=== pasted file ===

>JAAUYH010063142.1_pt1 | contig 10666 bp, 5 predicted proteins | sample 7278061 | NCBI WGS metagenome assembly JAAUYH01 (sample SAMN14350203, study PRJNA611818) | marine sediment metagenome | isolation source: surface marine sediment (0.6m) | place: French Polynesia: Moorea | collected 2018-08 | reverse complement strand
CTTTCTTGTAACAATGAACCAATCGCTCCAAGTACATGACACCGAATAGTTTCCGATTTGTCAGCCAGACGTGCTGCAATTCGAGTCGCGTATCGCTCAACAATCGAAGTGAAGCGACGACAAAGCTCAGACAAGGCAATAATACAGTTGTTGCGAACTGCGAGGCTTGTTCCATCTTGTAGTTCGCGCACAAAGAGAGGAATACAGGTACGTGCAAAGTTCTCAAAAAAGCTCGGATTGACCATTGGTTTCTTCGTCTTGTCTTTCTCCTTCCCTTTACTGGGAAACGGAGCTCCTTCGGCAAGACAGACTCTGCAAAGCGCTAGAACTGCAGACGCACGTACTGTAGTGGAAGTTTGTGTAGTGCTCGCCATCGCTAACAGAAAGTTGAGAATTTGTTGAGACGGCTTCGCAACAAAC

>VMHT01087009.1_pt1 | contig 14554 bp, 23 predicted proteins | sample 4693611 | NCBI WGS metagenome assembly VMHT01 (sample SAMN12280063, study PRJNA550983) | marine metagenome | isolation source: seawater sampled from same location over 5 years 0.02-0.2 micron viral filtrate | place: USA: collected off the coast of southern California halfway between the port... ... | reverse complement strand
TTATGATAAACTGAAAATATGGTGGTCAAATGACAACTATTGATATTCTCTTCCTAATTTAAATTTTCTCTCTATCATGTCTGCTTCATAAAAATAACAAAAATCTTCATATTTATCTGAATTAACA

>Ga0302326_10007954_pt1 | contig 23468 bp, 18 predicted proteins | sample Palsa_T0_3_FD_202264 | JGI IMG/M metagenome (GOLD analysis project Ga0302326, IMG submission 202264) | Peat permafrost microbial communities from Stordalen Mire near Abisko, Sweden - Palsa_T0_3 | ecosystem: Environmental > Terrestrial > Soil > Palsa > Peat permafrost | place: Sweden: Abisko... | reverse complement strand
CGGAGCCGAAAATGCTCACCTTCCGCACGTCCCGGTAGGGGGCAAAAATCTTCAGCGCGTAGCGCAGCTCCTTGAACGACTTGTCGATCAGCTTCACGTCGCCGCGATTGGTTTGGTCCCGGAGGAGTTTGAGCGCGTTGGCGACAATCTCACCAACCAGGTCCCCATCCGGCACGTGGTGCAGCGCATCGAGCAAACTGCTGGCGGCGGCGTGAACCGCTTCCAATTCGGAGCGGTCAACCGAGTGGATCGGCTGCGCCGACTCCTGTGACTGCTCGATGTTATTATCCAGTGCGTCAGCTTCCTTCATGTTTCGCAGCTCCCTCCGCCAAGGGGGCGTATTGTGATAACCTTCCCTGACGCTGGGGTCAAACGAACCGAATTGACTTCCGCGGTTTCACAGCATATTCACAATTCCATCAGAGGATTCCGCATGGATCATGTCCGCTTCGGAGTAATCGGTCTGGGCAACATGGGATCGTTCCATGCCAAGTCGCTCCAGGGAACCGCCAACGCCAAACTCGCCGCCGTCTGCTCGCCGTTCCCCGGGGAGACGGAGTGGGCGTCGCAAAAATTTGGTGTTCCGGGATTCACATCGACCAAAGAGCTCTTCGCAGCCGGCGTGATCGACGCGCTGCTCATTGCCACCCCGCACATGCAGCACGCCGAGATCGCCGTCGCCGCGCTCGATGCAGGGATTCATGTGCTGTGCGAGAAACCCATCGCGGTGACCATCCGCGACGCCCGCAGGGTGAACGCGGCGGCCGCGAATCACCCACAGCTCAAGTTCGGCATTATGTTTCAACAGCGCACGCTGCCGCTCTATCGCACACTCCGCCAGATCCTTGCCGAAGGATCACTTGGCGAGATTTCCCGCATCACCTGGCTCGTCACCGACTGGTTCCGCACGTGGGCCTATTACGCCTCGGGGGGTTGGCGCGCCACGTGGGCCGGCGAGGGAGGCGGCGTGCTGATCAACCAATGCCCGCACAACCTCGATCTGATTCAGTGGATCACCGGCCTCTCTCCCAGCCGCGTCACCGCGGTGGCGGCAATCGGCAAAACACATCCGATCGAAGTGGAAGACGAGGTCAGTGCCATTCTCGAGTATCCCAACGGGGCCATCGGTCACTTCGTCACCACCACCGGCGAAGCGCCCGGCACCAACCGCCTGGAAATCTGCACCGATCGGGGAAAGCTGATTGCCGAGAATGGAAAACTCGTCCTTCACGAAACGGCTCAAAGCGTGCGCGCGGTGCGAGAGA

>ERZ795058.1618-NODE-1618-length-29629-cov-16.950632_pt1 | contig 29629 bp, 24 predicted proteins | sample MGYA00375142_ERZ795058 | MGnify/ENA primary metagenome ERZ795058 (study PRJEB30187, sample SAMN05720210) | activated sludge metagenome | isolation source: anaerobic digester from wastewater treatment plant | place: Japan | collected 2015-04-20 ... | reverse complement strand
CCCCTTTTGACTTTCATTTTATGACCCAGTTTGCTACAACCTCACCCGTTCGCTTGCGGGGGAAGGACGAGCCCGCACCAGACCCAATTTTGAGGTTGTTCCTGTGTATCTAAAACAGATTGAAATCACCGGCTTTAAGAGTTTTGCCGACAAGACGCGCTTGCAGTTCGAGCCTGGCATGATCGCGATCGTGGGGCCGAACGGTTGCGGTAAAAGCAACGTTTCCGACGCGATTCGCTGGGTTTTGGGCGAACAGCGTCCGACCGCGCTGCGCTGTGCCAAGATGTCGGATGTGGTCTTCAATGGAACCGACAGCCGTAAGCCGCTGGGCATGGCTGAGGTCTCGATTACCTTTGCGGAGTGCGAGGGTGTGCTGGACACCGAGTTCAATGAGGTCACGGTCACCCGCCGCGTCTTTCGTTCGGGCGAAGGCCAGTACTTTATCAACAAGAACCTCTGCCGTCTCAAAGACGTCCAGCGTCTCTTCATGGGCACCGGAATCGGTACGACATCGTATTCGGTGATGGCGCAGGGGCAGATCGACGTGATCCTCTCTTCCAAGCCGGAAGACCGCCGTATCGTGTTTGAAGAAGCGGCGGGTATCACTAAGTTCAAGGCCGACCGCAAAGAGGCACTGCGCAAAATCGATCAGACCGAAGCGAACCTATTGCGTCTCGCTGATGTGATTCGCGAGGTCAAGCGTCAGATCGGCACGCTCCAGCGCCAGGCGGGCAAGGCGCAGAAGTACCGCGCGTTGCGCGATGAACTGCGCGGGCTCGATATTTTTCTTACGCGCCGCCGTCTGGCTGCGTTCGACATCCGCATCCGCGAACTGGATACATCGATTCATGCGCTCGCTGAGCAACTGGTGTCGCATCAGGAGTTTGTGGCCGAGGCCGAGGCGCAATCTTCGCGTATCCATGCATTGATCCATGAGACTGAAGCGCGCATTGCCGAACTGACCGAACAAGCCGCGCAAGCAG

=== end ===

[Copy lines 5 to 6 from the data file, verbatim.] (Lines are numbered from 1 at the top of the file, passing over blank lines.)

>Ga0302326_10007954_pt1 | contig 23468 bp, 18 predicted proteins | sample Palsa_T0_3_FD_202264 | JGI IMG/M metagenome (GOLD analysis project Ga0302326, IMG submission 202264) | Peat permafrost microbial communities from Stordalen Mire near Abisko, Sweden - Palsa_T0_3 | ecosystem: Environmental > Terrestrial > Soil > Palsa > Peat permafrost | place: Sweden: Abisko... | reverse complement strand
CGGAGCCGAAAATGCTCACCTTCCGCACGTCCCGGTAGGGGGCAAAAATCTTCAGCGCGTAGCGCAGCTCCTTGAACGACTTGTCGATCAGCTTCACGTCGCCGCGATTGGTTTGGTCCCGGAGGAGTTTGAGCGCGTTGGCGACAATCTCACCAACCAGGTCCCCATCCGGCACGTGGTGCAGCGCATCGAGCAAACTGCTGGCGGCGGCGTGAACCGCTTCCAATTCGGAGCGGTCAACCGAGTGGATCGGCTGCGCCGACTCCTGTGACTGCTCGATGTTATTATCCAGTGCGTCAGCTTCCTTCATGTTTCGCAGCTCCCTCCGCCAAGGGGGCGTATTGTGATAACCTTCCCTGACGCTGGGGTCAAACGAACCGAATTGACTTCCGCGGTTTCACAGCATATTCACAATTCCATCAGAGGATTCCGCATGGATCATGTCCGCTTCGGAGTAATCGGTCTGGGCAACATGGGATCGTTCCATGCCAAGTCGCTCCAGGGAACCGCCAACGCCAAACTCGCCGCCGTCTGCTCGCCGTTCCCCGGGGAGACGGAGTGGGCGTCGCAAAAATTTGGTGTTCCGGGATTCACATCGACCAAAGAGCTCTTCGCAGCCGGCGTGATCGACGCGCTGCTCATTGCCACCCCGCACATGCAGCACGCCGAGATCGCCGTCGCCGCGCTCGATGCAGGGATTCATGTGCTGTGCGAGAAACCCATCGCGGTGACCATCCGCGACGCCCGCAGGGTGAACGCGGCGGCCGCGAATCACCCACAGCTCAAGTTCGGCATTATGTTTCAACAGCGCACGCTGCCGCTCTATCGCACACTCCGCCAGATCCTTGCCGAAGGATCACTTGGCGAGATTTCCCGCATCACCTGGCTCGTCACCGACTGGTTCCGCACGTGGGCCTATTACGCCTCGGGGGGTTGGCGCGCCACGTGGGCCGGCGAGGGAGGCGGCGTGCTGATCAACCAATGCCCGCACAACCTCGATCTGATTCAGTGGATCACCGGCCTCTCTCCCAGCCGCGTCACCGCGGTGGCGGCAATCGGCAAAACACATCCGATCGAAGTGGAAGACGAGGTCAGTGCCATTCTCGAGTATCCCAACGGGGCCATCGGTCACTTCGTCACCACCACCGGCGAAGCGCCCGGCACCAACCGCCTGGAAATCTGCACCGATCGGGGAAAGCTGATTGCCGAGAATGGAAAACTCGTCCTTCACGAAACGGCTCAAAGCGTGCGCGCGGTGCGAGAGA